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The Score

Vancouver has positioned itself as a city to watch for innovative sustainability solutions in North America over the last decade. With steady development of its core protected bicycle network out into its suburbs, the City could see significant bicycle ridership increases. – Michael Seth Wexler, Director of Copenhagenize Canada

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The Lowdown

A new Top 20 entrant this year, Vancouver is one of the few North American cities to push the boundaries and steadily innovate over the past few years when it comes to bicycle urbanism. While the bicycle culture in this laid-back Pacific metropolis can often be associated with sport, things are steadily changing as recent administrations have made a concerted effort to focus on bicycles as transport, incorporating an all-ages-and-abilities design framework.

With the highest city-wide bicycle modal share in Canada, Vancouver has been adding to its protected downtown bicycle network year after year, prioritizing major street corridors and heavy traffic bridges despite loud public bikelash. Cargo bikes are on the rise among a number of local businesses, and the local transit authority is building new long-term protected bicycle parking facilities to make a push towards better multi-modality.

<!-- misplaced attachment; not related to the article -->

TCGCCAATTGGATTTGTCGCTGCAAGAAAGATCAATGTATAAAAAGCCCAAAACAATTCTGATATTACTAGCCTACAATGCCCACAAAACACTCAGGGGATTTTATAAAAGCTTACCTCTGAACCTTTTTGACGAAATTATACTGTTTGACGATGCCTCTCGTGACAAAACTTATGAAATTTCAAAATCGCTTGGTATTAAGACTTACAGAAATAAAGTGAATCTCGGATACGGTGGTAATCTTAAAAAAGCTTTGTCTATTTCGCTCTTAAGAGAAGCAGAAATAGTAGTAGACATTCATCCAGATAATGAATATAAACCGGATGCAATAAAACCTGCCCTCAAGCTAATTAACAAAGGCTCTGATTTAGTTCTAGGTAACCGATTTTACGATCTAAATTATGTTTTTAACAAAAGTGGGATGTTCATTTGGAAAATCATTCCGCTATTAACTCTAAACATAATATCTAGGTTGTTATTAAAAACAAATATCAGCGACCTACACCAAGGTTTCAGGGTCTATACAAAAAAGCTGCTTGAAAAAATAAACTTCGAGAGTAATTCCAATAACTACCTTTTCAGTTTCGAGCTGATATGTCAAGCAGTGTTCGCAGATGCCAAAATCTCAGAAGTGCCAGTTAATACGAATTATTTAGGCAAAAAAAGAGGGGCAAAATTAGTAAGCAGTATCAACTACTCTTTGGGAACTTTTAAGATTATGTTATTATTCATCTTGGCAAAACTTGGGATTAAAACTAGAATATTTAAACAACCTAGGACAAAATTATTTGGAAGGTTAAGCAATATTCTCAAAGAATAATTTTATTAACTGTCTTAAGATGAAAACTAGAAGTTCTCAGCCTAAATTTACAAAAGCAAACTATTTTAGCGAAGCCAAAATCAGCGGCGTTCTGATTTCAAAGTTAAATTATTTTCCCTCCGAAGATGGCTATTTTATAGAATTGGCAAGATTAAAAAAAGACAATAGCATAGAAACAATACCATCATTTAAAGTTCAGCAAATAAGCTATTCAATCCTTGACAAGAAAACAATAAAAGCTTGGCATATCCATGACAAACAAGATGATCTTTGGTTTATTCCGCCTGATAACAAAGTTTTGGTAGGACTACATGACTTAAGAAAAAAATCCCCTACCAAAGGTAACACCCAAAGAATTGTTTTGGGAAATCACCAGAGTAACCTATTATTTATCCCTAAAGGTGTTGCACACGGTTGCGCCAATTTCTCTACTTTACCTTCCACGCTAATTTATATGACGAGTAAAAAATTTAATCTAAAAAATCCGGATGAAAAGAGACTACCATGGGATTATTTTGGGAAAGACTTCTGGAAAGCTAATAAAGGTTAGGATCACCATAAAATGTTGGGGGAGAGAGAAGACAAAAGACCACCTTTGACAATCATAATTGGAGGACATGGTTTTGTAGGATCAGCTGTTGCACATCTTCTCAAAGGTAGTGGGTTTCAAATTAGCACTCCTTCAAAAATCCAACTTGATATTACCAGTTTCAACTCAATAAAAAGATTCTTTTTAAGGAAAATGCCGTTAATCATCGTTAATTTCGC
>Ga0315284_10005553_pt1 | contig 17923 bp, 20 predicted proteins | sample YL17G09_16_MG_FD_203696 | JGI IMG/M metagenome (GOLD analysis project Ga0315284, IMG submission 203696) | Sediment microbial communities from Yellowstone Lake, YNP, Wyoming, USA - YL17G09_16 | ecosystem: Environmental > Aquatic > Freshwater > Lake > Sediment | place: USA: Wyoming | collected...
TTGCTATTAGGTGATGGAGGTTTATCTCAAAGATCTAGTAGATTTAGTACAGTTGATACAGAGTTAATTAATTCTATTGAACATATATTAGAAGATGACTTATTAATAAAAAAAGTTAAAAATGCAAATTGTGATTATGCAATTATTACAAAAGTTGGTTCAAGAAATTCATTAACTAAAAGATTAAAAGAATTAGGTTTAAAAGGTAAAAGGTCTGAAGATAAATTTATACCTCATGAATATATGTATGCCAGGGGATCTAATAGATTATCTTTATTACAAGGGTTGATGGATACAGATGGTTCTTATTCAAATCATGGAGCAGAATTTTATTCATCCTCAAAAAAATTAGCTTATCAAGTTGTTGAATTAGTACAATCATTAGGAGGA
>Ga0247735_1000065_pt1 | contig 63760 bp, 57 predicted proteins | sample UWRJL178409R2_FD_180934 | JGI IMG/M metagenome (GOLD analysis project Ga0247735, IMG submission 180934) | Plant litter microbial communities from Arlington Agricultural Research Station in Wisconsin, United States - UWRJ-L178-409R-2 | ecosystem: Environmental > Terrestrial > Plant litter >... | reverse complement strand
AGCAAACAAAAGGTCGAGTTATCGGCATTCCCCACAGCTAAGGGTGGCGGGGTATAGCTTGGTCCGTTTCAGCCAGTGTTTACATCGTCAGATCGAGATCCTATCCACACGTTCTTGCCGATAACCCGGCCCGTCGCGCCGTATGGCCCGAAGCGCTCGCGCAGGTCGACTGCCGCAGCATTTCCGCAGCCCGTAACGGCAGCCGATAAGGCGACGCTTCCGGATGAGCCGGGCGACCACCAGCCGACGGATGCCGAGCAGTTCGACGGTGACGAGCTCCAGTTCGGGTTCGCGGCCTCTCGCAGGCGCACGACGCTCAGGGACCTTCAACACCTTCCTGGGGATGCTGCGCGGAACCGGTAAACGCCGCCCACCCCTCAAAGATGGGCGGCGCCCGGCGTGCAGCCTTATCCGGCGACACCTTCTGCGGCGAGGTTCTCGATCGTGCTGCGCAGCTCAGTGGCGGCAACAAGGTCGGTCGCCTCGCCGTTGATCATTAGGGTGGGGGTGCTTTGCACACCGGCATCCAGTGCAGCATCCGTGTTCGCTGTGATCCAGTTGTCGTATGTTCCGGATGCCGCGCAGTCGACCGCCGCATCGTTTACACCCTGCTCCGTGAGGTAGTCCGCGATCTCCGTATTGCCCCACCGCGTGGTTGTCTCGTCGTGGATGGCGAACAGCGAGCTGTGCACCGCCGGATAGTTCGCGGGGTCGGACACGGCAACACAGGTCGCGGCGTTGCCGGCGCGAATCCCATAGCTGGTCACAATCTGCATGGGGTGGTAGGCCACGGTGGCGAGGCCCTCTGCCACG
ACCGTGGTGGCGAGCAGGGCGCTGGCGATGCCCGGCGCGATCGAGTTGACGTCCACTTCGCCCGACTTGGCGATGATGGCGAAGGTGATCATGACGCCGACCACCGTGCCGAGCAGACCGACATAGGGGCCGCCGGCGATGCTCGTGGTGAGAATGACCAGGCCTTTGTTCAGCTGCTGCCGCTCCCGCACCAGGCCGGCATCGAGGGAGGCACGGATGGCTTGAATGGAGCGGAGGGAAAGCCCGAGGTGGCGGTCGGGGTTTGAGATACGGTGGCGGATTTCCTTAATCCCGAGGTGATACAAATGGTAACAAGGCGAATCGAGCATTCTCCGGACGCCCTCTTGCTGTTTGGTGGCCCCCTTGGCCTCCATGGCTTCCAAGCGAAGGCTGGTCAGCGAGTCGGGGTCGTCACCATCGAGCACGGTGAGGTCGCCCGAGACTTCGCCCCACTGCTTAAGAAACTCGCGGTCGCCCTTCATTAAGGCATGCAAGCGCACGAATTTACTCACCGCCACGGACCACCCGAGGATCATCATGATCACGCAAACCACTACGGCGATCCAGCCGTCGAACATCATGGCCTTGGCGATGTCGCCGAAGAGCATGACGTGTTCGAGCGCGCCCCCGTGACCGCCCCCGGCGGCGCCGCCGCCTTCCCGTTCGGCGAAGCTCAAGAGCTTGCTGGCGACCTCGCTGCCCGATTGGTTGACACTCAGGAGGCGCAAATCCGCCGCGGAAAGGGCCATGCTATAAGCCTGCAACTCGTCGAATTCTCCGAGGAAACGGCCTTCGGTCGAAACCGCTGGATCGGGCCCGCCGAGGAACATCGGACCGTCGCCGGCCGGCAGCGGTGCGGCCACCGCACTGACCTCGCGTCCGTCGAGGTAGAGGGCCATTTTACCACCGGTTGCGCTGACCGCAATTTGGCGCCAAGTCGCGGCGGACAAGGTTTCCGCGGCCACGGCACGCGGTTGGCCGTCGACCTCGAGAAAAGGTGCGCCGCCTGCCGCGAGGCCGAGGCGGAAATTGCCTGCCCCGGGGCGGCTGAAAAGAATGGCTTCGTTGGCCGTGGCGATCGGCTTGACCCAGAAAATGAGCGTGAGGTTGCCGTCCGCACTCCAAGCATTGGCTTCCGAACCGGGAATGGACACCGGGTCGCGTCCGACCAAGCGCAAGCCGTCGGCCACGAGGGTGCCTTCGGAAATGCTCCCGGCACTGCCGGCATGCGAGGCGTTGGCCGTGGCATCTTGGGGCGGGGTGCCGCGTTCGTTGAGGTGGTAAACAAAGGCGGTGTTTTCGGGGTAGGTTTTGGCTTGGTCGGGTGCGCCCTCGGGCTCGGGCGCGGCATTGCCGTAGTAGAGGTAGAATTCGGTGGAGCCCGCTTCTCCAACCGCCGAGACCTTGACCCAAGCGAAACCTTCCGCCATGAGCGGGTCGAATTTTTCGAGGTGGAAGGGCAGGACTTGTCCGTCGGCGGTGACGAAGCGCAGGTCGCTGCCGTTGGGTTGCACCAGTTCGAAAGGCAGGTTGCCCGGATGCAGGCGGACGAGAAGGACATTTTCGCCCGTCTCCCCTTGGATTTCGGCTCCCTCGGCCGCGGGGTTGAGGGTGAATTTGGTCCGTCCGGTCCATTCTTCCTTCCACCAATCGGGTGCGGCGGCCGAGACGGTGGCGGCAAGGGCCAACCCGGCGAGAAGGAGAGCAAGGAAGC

Although there are many on-street bidirectional cycle tracks, new unidirectional ones keep popping up on a number of corridors, including some high-quality protected intersections to offer better separation from motor vehicles. The innovation seen in Vancouver today through design and action by the administration are giving some other long-standing bicycle cities in North America like Montréal or Portland a real run for their money, upping the ante and setting the bar for quality infrastructure much higher than previously seen.

...if we provide safe and comfortable cycling options for all ages and abilities, people will choose affordable, active and sustainable ways to get around our city.
Gregor Robertson
Former Mayor Of Vancouver

The Fixes

Still, outside of the city centre, protected infrastructure on major corridors is practically nonexistent, relying instead mainly on a network of bicycle boulevards and cut-throughs. These are generally comfortable routes and some improvements are being made outside of the downtown, but many major corridors remain unprotected from high vehicle volumes.

Unfortunately for Vancouverites, provincial legislation still dictates that helmet use is mandatory, which tends to cast a victim-blaming lens on the conversation of bicycles at times. Although the City has piloted some public plaza redevelopment for car-free streets, more could be done on a grander scale. We are excited to see how far up the list Vancouver can get themselves if they continue full steam ahead!